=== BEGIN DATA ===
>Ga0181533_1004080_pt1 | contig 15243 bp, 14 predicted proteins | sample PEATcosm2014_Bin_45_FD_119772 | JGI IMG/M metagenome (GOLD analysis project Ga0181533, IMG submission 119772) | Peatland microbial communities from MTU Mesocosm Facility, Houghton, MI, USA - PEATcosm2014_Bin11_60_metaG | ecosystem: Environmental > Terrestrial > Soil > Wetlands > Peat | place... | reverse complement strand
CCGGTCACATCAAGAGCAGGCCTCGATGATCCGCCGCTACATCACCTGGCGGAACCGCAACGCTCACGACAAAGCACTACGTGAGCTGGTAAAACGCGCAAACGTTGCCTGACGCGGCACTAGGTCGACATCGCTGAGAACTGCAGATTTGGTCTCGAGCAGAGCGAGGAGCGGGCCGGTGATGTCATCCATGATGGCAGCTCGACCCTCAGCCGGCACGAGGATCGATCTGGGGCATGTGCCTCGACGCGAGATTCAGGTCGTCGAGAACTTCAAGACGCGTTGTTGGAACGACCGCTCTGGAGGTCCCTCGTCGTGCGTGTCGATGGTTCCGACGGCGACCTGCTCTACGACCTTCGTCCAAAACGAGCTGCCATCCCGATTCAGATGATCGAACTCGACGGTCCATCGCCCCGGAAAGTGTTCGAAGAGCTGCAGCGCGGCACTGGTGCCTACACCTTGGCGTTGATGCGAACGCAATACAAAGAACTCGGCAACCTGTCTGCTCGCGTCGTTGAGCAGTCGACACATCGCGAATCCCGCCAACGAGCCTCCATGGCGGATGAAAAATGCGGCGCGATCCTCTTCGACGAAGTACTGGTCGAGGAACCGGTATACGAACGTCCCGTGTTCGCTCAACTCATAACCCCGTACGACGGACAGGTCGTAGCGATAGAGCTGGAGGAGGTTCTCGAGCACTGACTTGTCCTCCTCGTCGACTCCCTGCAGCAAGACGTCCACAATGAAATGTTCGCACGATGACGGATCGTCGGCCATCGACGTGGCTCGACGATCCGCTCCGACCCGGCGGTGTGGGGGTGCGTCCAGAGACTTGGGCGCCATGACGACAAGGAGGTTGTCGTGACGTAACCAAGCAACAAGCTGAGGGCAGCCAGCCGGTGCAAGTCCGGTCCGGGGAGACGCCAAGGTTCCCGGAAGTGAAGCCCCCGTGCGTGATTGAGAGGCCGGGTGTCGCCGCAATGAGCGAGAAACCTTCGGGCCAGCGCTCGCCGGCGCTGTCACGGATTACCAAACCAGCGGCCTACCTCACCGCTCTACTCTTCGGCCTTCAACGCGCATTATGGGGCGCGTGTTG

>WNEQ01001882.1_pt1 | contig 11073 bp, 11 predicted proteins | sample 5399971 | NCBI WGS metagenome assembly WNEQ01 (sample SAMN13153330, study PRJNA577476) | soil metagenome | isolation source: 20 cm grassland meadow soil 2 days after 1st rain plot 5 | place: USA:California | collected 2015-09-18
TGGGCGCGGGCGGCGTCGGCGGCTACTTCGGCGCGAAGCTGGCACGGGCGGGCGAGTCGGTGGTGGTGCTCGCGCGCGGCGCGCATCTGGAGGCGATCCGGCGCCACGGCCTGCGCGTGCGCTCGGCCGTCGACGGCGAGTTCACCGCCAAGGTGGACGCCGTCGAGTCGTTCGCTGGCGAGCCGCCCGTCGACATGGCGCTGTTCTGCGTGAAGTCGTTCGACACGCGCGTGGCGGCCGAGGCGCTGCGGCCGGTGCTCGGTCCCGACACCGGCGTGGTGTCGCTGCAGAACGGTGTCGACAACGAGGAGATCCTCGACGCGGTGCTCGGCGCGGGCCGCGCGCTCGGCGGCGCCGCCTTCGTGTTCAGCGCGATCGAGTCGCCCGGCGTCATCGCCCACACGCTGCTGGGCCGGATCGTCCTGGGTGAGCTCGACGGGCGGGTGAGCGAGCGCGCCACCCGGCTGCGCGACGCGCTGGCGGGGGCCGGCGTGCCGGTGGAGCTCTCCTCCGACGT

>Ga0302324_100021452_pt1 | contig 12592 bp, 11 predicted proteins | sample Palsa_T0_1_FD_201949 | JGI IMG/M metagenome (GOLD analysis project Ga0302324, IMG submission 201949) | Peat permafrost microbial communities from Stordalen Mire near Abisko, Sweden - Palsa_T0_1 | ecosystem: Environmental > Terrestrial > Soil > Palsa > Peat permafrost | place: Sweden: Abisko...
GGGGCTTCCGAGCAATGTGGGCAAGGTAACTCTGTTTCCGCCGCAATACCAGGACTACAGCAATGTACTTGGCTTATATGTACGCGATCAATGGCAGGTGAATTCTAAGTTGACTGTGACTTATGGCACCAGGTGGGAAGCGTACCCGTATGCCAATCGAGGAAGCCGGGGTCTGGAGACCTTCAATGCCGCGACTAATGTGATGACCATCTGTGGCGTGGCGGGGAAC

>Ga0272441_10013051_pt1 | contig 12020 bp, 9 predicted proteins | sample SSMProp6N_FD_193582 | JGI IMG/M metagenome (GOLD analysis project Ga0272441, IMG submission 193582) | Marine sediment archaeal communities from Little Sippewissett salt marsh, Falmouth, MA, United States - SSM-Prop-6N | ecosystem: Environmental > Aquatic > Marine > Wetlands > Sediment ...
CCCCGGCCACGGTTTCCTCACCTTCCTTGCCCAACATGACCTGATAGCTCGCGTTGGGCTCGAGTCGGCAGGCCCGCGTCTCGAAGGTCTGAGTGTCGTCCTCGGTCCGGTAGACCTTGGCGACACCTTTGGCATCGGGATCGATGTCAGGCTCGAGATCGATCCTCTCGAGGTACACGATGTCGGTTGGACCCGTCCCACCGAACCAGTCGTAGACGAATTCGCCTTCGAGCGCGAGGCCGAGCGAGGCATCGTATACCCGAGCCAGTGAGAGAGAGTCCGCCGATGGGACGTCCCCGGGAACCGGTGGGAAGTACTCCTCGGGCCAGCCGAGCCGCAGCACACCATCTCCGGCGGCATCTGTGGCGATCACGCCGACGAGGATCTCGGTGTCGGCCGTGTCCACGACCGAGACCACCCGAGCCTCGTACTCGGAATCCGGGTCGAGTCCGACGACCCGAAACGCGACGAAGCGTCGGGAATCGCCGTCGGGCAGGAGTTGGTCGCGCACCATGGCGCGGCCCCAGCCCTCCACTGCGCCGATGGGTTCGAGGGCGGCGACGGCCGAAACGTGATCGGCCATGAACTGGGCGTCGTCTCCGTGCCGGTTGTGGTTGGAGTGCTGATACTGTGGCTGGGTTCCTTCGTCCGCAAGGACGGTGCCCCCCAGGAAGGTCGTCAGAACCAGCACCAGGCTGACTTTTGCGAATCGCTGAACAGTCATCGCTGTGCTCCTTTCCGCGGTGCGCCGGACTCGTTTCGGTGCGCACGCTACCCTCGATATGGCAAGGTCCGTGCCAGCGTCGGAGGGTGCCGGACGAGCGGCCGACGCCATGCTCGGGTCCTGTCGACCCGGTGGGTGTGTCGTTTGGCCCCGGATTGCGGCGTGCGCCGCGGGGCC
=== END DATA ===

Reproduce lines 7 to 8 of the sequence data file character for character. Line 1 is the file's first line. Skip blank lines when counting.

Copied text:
>Ga0272441_10013051_pt1 | contig 12020 bp, 9 predicted proteins | sample SSMProp6N_FD_193582 | JGI IMG/M metagenome (GOLD analysis project Ga0272441, IMG submission 193582) | Marine sediment archaeal communities from Little Sippewissett salt marsh, Falmouth, MA, United States - SSM-Prop-6N | ecosystem: Environmental > Aquatic > Marine > Wetlands > Sediment ...
CCCCGGCCACGGTTTCCTCACCTTCCTTGCCCAACATGACCTGATAGCTCGCGTTGGGCTCGAGTCGGCAGGCCCGCGTCTCGAAGGTCTGAGTGTCGTCCTCGGTCCGGTAGACCTTGGCGACACCTTTGGCATCGGGATCGATGTCAGGCTCGAGATCGATCCTCTCGAGGTACACGATGTCGGTTGGACCCGTCCCACCGAACCAGTCGTAGACGAATTCGCCTTCGAGCGCGAGGCCGAGCGAGGCATCGTATACCCGAGCCAGTGAGAGAGAGTCCGCCGATGGGACGTCCCCGGGAACCGGTGGGAAGTACTCCTCGGGCCAGCCGAGCCGCAGCACACCATCTCCGGCGGCATCTGTGGCGATCACGCCGACGAGGATCTCGGTGTCGGCCGTGTCCACGACCGAGACCACCCGAGCCTCGTACTCGGAATCCGGGTCGAGTCCGACGACCCGAAACGCGACGAAGCGTCGGGAATCGCCGTCGGGCAGGAGTTGGTCGCGCACCATGGCGCGGCCCCAGCCCTCCACTGCGCCGATGGGTTCGAGGGCGGCGACGGCCGAAACGTGATCGGCCATGAACTGGGCGTCGTCTCCGTGCCGGTTGTGGTTGGAGTGCTGATACTGTGGCTGGGTTCCTTCGTCCGCAAGGACGGTGCCCCCCAGGAAGGTCGTCAGAACCAGCACCAGGCTGACTTTTGCGAATCGCTGAACAGTCATCGCTGTGCTCCTTTCCGCGGTGCGCCGGACTCGTTTCGGTGCGCACGCTACCCTCGATATGGCAAGGTCCGTGCCAGCGTCGGAGGGTGCCGGACGAGCGGCCGACGCCATGCTCGGGTCCTGTCGACCCGGTGGGTGTGTCGTTTGGCCCCGGATTGCGGCGTGCGCCGCGGGGCC